Government's Plan to Raid Public Pensions 'Illegal,' says Court
Victory for retired pensioners and workers in Portugal as austerity proposal shot down
The pattern of seizing workers' retirements by slashing pension benefits or raiding the funds in order to reduce budget deficits has been seen across Europe and in the U.S.
In states like Illinois and large cities like Detroit in the U.S., as well as in countries like Greece, Spain, Portugal, the U.K., and elsewhere, pension agreements have been treated as dispensible contracts in the wake of the financial crisis that took hold in 2008. Even as wealthy individuals and corporations remain insulated from higher taxes, governments have increasingly looked at gutting public worker pensions as a way to pay off debt or reduce annual deficits.
But in Portugal on Thursday, where the government has imposed draconian austerity policies in order to please the "Troika"—the European Union, International Monetary Fund and European Central Bank—a court ruled that a new government ploy to cut pension payments to retired workers would be "illegal" as it would threaten the "principle of trust" on which such agreements are based.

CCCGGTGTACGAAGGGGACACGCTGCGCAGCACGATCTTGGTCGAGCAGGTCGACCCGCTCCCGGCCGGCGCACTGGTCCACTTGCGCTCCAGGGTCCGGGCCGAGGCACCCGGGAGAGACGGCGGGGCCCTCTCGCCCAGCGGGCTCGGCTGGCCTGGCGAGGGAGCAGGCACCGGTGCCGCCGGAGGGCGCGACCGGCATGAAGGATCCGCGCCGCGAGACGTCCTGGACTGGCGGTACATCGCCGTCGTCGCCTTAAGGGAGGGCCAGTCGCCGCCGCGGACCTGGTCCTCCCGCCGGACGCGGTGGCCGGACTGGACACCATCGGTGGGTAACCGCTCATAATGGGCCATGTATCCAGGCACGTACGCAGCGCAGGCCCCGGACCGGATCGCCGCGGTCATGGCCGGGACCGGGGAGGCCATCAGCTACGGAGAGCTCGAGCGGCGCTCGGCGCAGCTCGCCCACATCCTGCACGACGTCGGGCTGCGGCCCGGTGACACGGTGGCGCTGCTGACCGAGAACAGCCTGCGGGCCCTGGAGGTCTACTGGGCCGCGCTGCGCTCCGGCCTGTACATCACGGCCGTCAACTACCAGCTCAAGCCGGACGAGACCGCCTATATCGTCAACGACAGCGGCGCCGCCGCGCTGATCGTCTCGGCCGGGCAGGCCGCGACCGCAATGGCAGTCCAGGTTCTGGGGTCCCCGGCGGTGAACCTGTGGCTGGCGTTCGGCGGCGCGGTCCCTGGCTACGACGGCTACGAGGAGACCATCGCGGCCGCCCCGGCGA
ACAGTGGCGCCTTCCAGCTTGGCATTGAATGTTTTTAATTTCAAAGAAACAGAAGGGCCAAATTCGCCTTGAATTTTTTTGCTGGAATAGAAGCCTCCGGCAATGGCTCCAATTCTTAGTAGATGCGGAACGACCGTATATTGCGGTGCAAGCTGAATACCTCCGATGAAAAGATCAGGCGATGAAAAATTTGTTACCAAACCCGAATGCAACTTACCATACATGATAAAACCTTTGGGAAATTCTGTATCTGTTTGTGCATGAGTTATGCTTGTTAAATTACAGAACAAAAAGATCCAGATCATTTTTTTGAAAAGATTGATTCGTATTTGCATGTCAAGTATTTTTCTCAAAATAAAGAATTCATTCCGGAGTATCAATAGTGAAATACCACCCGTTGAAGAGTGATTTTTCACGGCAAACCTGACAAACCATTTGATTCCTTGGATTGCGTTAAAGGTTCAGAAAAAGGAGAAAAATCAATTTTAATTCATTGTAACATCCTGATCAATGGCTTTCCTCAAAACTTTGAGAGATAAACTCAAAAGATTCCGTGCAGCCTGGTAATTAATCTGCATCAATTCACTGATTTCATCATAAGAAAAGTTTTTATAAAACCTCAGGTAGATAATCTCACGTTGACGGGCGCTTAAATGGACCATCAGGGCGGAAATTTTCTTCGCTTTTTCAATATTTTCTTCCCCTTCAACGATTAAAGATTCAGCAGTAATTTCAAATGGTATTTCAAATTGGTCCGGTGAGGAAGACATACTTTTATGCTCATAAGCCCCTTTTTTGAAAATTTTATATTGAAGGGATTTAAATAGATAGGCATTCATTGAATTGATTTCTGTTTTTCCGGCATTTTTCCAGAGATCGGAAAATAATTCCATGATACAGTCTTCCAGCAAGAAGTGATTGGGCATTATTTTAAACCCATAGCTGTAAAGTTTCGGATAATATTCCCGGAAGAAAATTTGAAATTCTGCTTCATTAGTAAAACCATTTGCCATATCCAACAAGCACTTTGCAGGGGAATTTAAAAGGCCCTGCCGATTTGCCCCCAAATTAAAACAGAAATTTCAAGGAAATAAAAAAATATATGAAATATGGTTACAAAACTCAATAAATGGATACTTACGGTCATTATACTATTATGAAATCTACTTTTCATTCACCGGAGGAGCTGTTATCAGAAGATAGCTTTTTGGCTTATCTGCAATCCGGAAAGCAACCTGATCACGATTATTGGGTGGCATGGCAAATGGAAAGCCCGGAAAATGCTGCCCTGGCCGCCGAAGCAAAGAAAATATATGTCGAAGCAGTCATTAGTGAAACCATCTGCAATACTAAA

As Euronews reports:
Demonstrations appears to have paid off in Portugal, where the constitutional court ruled unanimously that one of the government’s key austerity policies was illegal.
The government had planned to slash public sector pensions over 600 euros a month by 10%, but the court ruled that would constitute a “violation of trust”.
The decision represents a significant reverse for the centre-right government’s 2014 austerity budget. It would have saved some 388 million euros, or nearly 10% of the 3.9 billion euro public spending cuts the government wants to introduce.
Other ways of making savings must now be sought, with the government warning it may have no alternative but to raise taxes.
However the troika helping Portugal reduce its debt note that rises would threaten economic recovery. One of the current governments coalition partners, the Conservatives, have already ruled out any such hike.